I was asked recently "What is the sound of life?" I noticed that the questioner did not say "human life."
One truth is that we live surrounded by countless non-human presences and the sounds of their beingness.
(please read The Spell of the Sensuous by David Abram.)
I've often wondered if bees can hear the sound of their own buzzing–the constant thrum and disturbance that accompanies their activity. It makes me wonder if we have our own buzzing noise imprint that accompanies our going and our doing in the same way–a disruption of the sonic world we might be too engaged in pollen-seeking to notice, to perceive. At least, there are the vast buzzing sounds of the technology we've extended ourselves into. But below that there are the patterns of energy in space that we make with our activities (doing email, rushing to appointments, driving). The flashes of electrical energy in our brains are also similar energy-traces, of course, and by acting on them and perceiving, we both create and are affected by their shapes and vibrations in the world. We make patterns of energy in space just by being–and of course, that is exactly what sounds are: patterns of energy in space.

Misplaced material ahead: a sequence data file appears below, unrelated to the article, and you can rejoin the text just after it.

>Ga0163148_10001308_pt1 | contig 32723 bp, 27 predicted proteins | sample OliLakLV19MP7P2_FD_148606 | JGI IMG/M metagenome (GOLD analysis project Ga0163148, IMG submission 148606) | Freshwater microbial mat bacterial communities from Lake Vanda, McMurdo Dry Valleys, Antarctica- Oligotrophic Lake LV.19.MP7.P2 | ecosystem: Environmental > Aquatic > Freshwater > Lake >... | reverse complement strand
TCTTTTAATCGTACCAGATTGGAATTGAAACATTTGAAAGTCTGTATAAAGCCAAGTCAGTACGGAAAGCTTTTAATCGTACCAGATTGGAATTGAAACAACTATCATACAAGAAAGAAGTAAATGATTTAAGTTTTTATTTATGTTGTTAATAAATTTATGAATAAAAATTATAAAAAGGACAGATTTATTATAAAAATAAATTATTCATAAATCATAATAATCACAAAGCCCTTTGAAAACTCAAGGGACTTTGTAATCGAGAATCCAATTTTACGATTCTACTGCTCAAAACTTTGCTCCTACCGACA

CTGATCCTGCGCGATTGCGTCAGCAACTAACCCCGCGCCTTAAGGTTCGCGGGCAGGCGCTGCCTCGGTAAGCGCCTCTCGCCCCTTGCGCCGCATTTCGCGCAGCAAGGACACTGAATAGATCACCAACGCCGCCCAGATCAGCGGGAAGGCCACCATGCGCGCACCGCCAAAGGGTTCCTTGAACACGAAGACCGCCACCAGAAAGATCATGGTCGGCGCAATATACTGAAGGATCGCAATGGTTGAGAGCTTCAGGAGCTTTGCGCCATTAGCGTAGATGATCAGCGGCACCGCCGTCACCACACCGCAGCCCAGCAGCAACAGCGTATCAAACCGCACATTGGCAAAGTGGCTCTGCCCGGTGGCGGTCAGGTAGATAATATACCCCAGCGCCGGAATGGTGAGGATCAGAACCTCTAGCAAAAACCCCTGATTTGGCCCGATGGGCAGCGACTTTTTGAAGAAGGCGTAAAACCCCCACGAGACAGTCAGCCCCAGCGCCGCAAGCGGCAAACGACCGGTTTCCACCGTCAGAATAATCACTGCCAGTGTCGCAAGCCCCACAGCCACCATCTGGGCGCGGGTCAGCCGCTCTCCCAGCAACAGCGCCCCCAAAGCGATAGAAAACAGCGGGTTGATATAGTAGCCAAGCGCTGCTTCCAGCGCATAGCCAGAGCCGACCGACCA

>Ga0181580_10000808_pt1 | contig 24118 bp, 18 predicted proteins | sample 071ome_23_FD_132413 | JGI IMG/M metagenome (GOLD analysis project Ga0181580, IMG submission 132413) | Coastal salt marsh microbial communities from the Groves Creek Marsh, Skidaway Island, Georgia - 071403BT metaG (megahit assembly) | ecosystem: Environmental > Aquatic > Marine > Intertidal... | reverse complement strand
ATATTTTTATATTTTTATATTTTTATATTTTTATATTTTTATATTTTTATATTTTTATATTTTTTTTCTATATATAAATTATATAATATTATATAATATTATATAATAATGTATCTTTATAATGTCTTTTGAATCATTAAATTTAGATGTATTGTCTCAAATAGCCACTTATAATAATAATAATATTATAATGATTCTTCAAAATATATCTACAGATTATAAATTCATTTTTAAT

If we can still ourselves, stop croaking our names like Emily Dickenson's famous frogs, and quiet our external buzzing, we can begin to attend to the many other kinds of non-human being-energy around us: the foxes in the woods over there, the deer and hawks and the milkweed–they all have their pattern of energy in space. Even each place along the earth has its own rate of vibration, resonance, and being-texture.
If we can still ourselves, and quiet our pollen-gathering buzz, we can become attuned to the sound of life and being of the natural world in our own place, that which we are part of. And one of the oldest human activities is to fill ourselves with the wonder of that experience, then open our mouths and hearts and bravely sing our own song.